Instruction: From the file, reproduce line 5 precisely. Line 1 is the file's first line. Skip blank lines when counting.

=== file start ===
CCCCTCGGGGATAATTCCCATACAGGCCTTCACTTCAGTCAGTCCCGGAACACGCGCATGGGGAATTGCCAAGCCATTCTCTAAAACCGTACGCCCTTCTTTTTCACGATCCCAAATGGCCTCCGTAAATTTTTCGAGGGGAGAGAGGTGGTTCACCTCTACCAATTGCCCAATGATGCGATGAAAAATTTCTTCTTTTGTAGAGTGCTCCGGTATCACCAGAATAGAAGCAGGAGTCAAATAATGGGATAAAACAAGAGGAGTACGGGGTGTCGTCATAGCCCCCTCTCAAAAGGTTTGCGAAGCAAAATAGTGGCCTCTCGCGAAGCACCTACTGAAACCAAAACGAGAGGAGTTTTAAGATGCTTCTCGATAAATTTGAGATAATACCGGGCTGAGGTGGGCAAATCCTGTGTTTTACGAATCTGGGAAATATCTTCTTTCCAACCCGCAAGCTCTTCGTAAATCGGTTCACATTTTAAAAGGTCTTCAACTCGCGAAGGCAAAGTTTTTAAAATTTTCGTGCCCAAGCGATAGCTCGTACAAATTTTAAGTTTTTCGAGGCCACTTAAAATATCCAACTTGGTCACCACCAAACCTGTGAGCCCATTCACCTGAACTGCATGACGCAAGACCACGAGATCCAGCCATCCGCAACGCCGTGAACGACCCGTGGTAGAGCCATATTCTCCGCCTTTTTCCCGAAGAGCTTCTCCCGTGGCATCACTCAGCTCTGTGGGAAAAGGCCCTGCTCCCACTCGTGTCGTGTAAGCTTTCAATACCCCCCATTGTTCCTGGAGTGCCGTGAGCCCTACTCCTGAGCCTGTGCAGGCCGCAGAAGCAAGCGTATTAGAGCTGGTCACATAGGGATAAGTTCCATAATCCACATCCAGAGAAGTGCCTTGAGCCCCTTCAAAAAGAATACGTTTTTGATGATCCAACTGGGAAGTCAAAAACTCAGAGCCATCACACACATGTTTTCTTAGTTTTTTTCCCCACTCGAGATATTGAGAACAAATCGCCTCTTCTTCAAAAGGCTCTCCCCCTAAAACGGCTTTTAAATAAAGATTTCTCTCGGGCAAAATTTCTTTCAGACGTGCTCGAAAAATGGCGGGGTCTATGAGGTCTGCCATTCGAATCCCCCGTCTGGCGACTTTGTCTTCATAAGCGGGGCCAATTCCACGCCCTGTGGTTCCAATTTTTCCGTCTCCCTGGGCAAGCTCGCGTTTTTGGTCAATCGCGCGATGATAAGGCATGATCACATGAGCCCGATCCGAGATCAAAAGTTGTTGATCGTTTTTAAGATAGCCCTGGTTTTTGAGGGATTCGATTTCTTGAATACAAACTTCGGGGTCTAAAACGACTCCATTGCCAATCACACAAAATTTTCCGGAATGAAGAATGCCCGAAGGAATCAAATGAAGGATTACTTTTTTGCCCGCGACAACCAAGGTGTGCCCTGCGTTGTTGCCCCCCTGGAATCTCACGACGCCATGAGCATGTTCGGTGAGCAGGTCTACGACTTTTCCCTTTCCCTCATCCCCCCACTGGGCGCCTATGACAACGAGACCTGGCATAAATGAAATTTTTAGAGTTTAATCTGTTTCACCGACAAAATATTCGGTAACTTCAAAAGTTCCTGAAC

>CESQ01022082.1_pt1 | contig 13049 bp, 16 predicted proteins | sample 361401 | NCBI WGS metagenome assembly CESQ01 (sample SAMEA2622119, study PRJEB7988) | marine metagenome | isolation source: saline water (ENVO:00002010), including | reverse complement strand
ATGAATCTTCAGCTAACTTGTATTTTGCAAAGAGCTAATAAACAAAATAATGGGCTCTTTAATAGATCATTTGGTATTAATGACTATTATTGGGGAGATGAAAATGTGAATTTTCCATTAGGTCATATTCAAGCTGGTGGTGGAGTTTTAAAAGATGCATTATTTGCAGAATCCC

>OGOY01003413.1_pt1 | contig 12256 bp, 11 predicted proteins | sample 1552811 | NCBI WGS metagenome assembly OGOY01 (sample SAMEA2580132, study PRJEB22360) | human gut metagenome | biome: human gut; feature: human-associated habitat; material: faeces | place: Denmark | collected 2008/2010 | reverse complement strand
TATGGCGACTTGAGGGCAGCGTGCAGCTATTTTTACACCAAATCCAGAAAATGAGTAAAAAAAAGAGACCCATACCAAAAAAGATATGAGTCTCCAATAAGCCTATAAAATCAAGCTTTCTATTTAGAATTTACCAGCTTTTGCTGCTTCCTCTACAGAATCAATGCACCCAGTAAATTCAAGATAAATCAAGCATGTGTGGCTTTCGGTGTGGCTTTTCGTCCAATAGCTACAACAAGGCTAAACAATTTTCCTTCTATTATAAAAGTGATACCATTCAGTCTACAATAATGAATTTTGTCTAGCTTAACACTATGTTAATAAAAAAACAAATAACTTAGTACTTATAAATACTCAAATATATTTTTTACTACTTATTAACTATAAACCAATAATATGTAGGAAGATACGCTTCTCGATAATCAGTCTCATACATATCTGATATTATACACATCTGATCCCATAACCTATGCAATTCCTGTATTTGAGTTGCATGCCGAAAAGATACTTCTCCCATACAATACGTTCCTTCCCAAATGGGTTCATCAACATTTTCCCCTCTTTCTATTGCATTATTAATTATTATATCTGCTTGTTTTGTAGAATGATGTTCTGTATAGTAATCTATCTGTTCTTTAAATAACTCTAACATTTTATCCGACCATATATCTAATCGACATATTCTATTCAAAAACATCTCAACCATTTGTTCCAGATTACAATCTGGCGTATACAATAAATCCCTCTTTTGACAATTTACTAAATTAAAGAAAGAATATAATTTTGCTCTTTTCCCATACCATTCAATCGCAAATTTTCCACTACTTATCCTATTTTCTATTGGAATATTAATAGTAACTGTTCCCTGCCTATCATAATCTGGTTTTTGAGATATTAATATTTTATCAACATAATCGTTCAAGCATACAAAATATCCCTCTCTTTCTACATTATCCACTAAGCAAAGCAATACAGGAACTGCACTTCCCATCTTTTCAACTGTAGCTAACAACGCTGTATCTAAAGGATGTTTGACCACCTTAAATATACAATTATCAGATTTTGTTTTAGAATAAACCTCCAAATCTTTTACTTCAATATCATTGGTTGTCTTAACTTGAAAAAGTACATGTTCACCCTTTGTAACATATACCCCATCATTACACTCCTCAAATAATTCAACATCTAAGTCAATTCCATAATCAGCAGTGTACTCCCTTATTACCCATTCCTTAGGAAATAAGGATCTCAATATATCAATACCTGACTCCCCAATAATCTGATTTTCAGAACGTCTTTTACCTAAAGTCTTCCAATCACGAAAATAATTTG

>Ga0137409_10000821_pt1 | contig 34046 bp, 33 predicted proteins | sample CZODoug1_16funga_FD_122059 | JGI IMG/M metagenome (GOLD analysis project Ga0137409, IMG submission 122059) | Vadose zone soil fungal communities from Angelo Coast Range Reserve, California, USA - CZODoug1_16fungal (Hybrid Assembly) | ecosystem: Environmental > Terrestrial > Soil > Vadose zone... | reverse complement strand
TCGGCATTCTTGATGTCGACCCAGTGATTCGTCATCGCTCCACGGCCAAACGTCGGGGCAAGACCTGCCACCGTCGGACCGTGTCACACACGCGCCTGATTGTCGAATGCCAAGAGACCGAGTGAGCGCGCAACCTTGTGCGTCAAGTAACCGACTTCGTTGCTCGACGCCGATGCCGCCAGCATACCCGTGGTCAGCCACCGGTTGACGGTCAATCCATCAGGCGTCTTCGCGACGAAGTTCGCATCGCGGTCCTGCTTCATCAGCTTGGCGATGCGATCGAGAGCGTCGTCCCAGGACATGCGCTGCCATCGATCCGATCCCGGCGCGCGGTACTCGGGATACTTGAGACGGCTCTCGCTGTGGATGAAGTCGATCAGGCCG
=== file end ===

TATGGCGACTTGAGGGCAGCGTGCAGCTATTTTTACACCAAATCCAGAAAATGAGTAAAAAAAAGAGACCCATACCAAAAAAGATATGAGTCTCCAATAAGCCTATAAAATCAAGCTTTCTATTTAGAATTTACCAGCTTTTGCTGCTTCCTCTACAGAATCAATGCACCCAGTAAATTCAAGATAAATCAAGCATGTGTGGCTTTCGGTGTGGCTTTTCGTCCAATAGCTACAACAAGGCTAAACAATTTTCCTTCTATTATAAAAGTGATACCATTCAGTCTACAATAATGAATTTTGTCTAGCTTAACACTATGTTAATAAAAAAACAAATAACTTAGTACTTATAAATACTCAAATATATTTTTTACTACTTATTAACTATAAACCAATAATATGTAGGAAGATACGCTTCTCGATAATCAGTCTCATACATATCTGATATTATACACATCTGATCCCATAACCTATGCAATTCCTGTATTTGAGTTGCATGCCGAAAAGATACTTCTCCCATACAATACGTTCCTTCCCAAATGGGTTCATCAACATTTTCCCCTCTTTCTATTGCATTATTAATTATTATATCTGCTTGTTTTGTAGAATGATGTTCTGTATAGTAATCTATCTGTTCTTTAAATAACTCTAACATTTTATCCGACCATATATCTAATCGACATATTCTATTCAAAAACATCTCAACCATTTGTTCCAGATTACAATCTGGCGTATACAATAAATCCCTCTTTTGACAATTTACTAAATTAAAGAAAGAATATAATTTTGCTCTTTTCCCATACCATTCAATCGCAAATTTTCCACTACTTATCCTATTTTCTATTGGAATATTAATAGTAACTGTTCCCTGCCTATCATAATCTGGTTTTTGAGATATTAATATTTTATCAACATAATCGTTCAAGCATACAAAATATCCCTCTCTTTCTACATTATCCACTAAGCAAAGCAATACAGGAACTGCACTTCCCATCTTTTCAACTGTAGCTAACAACGCTGTATCTAAAGGATGTTTGACCACCTTAAATATACAATTATCAGATTTTGTTTTAGAATAAACCTCCAAATCTTTTACTTCAATATCATTGGTTGTCTTAACTTGAAAAAGTACATGTTCACCCTTTGTAACATATACCCCATCATTACACTCCTCAAATAATTCAACATCTAAGTCAATTCCATAATCAGCAGTGTACTCCCTTATTACCCATTCCTTAGGAAATAAGGATCTCAATATATCAATACCTGACTCCCCAATAATCTGATTTTCAGAACGTCTTTTACCTAAAGTCTTCCAATCACGAAAATAATTTG